Everyone has little habits at home and at work. Whether it’s the time of day when you check your email or how you work with groups, these habits can affect how you work with others and your career.
Making minor changes can improve your productivity, your job satisfaction and your overall standing with your team.
Here are nine habits you can start forming today to help your career as an entrepreneur
- Learn how to listen
There’s a big difference between truly listening to someone and simply waiting to talk, said Dana Brownlee, founder of Professionalism Matters. Most people tend to do the latter when they’re pretending to do the former, but if you make the effort to hear, process and respond thoughtfully, your colleagues will take notice.
Brownlee’s advice: “Listen to others as if you’d be quizzed on what they were saying. Listening keenly not only allows you to extract better information, it makes the other person feel heard, which is huge in terms of building relationships. That type of skill, if nurtured and developed early, can be invaluable.”
- Solve problems
No matter what field you’re in, knowing how to solve problems is useful. It shows your capabilities and willingness to play on a team. Showing those traits early can be beneficial. When it comes to hiring, Jeff Wiss, vice president of corporate marketing at Duo Security, noted one of the most important traits his company looks for in candidates is their ability to solve problems.
- Double-check and confirm
One of the biggest causes of workplace conflict is unclear expectations, both on the part of managers and employees. If one person gives directions in a vague or confusing way, or the other person assumes his or her own interpretation is correct, neither party gets the results and validation it wants. Adam Robinson, co-founder and CEO of hiring tech company Hireology, said the best way to combat this is to consistently check in about projects to clarify what the other person expects from you (or what you need that person to do).
- Say “thank you”
Gratitude is a very simple but often overlooked tool for building strong relationships, especially in the workplace. Everyone wants to feel appreciated, and making a regular habit of thanking others for their efforts can go a long way, said Deidre Paknad, CEO of collaboration software Workboard.
- Seek out quiet
Even when they’re not physically in the office, today’s workers are answering emails, taking work calls and completing tasks at all hours of the day and night. The constant influx of notifications and communication can make your mental space awfully noisy, which can hurt your focus at work. That’s why Melanie Wells, founder and clinical director of national psychotherapy franchise The Lifeologie Institute, recommends taking a few minutes every day to remove these distractions and reset your mind.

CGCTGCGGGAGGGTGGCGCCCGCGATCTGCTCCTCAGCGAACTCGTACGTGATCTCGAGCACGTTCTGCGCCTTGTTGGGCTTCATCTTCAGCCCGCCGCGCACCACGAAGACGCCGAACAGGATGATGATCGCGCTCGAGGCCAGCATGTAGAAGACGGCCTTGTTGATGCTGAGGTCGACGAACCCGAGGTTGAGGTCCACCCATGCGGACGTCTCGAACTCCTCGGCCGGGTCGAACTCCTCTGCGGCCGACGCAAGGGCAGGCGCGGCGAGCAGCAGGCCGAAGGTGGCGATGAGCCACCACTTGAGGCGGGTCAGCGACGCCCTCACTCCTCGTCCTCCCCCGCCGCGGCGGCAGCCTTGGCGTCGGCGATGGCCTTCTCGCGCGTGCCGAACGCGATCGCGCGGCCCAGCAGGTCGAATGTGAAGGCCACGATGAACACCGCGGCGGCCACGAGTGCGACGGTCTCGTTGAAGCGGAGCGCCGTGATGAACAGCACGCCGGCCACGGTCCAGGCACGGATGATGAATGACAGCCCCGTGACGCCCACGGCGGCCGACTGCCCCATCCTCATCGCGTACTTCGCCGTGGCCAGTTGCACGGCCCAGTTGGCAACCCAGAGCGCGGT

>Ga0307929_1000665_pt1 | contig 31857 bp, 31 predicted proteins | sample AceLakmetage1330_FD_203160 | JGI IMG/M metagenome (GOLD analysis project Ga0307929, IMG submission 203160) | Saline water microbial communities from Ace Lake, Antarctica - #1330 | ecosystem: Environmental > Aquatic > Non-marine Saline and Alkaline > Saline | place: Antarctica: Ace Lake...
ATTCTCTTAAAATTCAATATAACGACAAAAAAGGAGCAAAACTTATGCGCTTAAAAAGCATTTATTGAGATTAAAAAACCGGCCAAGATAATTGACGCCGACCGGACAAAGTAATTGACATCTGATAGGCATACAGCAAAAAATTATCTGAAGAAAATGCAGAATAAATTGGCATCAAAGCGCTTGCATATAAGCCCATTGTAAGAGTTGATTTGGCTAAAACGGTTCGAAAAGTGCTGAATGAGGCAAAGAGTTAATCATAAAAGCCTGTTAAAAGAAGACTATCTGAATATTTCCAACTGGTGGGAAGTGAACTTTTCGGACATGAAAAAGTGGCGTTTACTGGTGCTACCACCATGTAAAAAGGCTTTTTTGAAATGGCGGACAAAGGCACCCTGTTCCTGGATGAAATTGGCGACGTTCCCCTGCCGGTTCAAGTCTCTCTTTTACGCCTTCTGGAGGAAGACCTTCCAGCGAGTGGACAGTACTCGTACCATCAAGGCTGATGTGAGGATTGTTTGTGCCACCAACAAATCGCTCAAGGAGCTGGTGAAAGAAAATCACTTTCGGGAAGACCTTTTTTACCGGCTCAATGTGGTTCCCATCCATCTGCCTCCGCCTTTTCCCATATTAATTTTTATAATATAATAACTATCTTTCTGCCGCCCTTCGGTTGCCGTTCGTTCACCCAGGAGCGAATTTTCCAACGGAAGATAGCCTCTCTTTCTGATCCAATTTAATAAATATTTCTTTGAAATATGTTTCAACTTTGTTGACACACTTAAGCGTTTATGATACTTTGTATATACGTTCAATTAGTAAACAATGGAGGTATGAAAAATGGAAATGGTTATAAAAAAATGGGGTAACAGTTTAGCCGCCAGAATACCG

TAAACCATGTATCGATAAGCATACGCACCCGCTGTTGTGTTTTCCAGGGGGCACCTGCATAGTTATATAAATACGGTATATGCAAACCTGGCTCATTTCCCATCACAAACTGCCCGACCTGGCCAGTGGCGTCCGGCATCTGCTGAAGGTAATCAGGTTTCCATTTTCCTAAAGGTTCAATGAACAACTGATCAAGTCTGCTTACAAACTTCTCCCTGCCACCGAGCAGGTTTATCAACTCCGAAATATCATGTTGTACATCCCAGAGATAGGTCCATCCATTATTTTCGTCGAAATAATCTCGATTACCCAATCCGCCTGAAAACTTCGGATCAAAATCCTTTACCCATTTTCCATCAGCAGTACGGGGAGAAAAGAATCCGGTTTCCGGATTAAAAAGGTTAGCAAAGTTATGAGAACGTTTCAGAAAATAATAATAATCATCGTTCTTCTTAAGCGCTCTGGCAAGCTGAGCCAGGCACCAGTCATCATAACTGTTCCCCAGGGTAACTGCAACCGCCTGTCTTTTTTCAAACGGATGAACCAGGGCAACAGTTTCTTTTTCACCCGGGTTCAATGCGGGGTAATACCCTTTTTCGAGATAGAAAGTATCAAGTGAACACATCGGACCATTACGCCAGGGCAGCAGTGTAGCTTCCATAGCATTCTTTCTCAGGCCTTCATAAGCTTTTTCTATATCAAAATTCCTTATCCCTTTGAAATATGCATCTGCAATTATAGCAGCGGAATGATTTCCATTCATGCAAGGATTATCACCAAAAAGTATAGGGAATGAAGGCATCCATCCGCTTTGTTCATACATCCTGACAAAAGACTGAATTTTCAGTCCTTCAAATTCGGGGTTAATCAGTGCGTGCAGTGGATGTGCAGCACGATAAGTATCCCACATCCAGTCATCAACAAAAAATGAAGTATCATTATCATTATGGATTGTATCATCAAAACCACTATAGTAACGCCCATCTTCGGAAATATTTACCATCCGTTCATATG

- Manage your time well
Failing to set and meet deadlines at work not only reflects poorly on you as an employee, but makes everyone on your team look bad as well, said Allen Shayanfekr, CEO and co-founder of real estate crowdfunding platform Sharestates. The inability to complete a project in time because a meeting ran over, or because you were side-tracked with a task that could have been delegated out, will have a negative impact on your professional growth within a company.
- Embrace positivity
Who would you rather have on your team when a project is going poorly: Someone who tries to stay positive and get back on track, or a “Debbie Downer,” who constantly laments the situation and blames others? Hireology’s Robinson said that negativity is one of the worst habits that hold people back, in life and in their careers. Actively working against your inclination to complain when things get tough can really improve your team morale — and your standing within the organization.
- Set goals and monitor your progress
Goals are a prerequisite to success, Workboard’s Paknad said. They’re how you define what you’re striving for, what success looks like and how your impact is measured. Before you begin your workday, take a moment to write down and review your short- and long-term goals, and any progress you’ve made on them.
- Be honest with yourself
Having self-awareness about your strengths and weaknesses can help you to do your very best in your current and future roles. This is especially true of your weaknesses. Wells, of The Lifeologie Institute, noted that taking full inventory of what she’s not good at has been much more important than listing what she is good at, because understanding your own skill gaps means you can seek out the right people to complement them.
Culled from Business News Daily